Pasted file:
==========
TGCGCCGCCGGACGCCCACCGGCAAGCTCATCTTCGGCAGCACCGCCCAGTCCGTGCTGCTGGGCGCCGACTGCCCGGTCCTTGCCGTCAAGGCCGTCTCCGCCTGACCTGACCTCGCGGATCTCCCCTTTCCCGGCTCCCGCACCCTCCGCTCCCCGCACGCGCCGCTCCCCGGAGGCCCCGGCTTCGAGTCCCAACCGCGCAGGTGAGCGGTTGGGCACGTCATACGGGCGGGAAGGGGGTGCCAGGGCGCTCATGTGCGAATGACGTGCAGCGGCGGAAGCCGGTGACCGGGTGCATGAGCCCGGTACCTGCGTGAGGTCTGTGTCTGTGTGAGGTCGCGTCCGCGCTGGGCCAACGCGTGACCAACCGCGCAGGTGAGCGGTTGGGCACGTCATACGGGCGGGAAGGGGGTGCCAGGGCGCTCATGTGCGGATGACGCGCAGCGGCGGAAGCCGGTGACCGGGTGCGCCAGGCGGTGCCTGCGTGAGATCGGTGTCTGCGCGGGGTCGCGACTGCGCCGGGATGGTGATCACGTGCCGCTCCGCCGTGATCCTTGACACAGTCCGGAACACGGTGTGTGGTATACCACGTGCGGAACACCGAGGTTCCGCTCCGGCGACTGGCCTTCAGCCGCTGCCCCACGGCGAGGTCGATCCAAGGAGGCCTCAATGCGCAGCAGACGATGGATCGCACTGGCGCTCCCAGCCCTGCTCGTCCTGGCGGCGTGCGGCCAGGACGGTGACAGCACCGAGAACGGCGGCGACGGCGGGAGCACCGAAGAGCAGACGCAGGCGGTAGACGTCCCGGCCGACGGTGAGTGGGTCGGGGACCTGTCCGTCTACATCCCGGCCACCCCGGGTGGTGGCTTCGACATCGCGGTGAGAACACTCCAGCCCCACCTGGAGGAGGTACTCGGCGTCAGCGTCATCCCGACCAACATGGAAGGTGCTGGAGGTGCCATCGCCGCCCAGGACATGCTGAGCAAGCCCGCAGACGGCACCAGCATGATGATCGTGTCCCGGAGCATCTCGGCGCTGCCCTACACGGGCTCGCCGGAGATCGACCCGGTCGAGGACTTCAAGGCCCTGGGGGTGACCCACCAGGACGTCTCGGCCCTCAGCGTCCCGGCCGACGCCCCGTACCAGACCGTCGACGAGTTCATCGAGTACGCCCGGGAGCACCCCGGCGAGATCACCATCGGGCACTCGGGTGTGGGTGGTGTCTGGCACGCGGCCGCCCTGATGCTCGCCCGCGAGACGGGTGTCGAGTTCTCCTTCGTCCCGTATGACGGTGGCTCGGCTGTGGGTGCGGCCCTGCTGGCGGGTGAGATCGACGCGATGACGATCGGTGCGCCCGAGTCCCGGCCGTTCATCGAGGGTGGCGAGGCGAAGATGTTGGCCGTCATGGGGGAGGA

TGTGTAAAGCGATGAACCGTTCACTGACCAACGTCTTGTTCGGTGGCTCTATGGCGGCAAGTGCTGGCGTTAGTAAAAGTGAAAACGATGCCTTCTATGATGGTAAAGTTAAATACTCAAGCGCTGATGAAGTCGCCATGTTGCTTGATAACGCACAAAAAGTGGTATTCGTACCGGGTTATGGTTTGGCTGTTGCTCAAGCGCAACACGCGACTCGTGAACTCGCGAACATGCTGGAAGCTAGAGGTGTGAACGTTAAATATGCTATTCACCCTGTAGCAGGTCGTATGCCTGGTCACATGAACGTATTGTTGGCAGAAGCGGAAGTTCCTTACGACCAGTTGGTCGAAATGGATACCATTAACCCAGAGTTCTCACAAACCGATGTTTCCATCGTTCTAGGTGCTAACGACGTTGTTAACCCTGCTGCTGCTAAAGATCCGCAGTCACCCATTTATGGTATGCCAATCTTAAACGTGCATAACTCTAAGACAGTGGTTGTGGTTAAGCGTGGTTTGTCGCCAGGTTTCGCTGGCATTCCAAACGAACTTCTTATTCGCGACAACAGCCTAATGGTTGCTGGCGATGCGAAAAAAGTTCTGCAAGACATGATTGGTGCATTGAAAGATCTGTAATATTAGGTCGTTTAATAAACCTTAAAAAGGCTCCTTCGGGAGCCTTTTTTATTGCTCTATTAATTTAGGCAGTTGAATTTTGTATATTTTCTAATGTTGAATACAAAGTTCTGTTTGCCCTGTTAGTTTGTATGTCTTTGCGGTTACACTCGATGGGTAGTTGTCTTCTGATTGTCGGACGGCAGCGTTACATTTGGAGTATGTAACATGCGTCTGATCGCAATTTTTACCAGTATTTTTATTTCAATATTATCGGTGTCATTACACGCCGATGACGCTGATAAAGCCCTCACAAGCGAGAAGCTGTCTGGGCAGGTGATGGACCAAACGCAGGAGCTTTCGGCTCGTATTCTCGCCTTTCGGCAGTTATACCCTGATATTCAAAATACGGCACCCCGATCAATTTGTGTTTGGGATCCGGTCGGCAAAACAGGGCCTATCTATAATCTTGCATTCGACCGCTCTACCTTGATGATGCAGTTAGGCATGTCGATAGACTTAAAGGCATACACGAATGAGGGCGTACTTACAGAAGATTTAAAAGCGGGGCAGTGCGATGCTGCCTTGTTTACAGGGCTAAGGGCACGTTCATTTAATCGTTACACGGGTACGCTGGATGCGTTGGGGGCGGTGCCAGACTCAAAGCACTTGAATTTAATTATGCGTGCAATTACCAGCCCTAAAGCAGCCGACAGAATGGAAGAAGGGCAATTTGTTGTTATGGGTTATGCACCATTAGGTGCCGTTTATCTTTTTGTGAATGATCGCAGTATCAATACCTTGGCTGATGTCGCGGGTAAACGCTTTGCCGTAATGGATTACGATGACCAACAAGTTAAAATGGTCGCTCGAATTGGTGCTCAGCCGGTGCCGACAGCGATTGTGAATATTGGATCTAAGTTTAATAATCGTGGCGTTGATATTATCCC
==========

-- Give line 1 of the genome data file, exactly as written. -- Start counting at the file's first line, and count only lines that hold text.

TGCGCCGCCGGACGCCCACCGGCAAGCTCATCTTCGGCAGCACCGCCCAGTCCGTGCTGCTGGGCGCCGACTGCCCGGTCCTTGCCGTCAAGGCCGTCTCCGCCTGACCTGACCTCGCGGATCTCCCCTTTCCCGGCTCCCGCACCCTCCGCTCCCCGCACGCGCCGCTCCCCGGAGGCCCCGGCTTCGAGTCCCAACCGCGCAGGTGAGCGGTTGGGCACGTCATACGGGCGGGAAGGGGGTGCCAGGGCGCTCATGTGCGAATGACGTGCAGCGGCGGAAGCCGGTGACCGGGTGCATGAGCCCGGTACCTGCGTGAGGTCTGTGTCTGTGTGAGGTCGCGTCCGCGCTGGGCCAACGCGTGACCAACCGCGCAGGTGAGCGGTTGGGCACGTCATACGGGCGGGAAGGGGGTGCCAGGGCGCTCATGTGCGGATGACGCGCAGCGGCGGAAGCCGGTGACCGGGTGCGCCAGGCGGTGCCTGCGTGAGATCGGTGTCTGCGCGGGGTCGCGACTGCGCCGGGATGGTGATCACGTGCCGCTCCGCCGTGATCCTTGACACAGTCCGGAACACGGTGTGTGGTATACCACGTGCGGAACACCGAGGTTCCGCTCCGGCGACTGGCCTTCAGCCGCTGCCCCACGGCGAGGTCGATCCAAGGAGGCCTCAATGCGCAGCAGACGATGGATCGCACTGGCGCTCCCAGCCCTGCTCGTCCTGGCGGCGTGCGGCCAGGACGGTGACAGCACCGAGAACGGCGGCGACGGCGGGAGCACCGAAGAGCAGACGCAGGCGGTAGACGTCCCGGCCGACGGTGAGTGGGTCGGGGACCTGTCCGTCTACATCCCGGCCACCCCGGGTGGTGGCTTCGACATCGCGGTGAGAACACTCCAGCCCCACCTGGAGGAGGTACTCGGCGTCAGCGTCATCCCGACCAACATGGAAGGTGCTGGAGGTGCCATCGCCGCCCAGGACATGCTGAGCAAGCCCGCAGACGGCACCAGCATGATGATCGTGTCCCGGAGCATCTCGGCGCTGCCCTACACGGGCTCGCCGGAGATCGACCCGGTCGAGGACTTCAAGGCCCTGGGGGTGACCCACCAGGACGTCTCGGCCCTCAGCGTCCCGGCCGACGCCCCGTACCAGACCGTCGACGAGTTCATCGAGTACGCCCGGGAGCACCCCGGCGAGATCACCATCGGGCACTCGGGTGTGGGTGGTGTCTGGCACGCGGCCGCCCTGATGCTCGCCCGCGAGACGGGTGTCGAGTTCTCCTTCGTCCCGTATGACGGTGGCTCGGCTGTGGGTGCGGCCCTGCTGGCGGGTGAGATCGACGCGATGACGATCGGTGCGCCCGAGTCCCGGCCGTTCATCGAGGGTGGCGAGGCGAAGATGTTGGCCGTCATGGGGGAGGA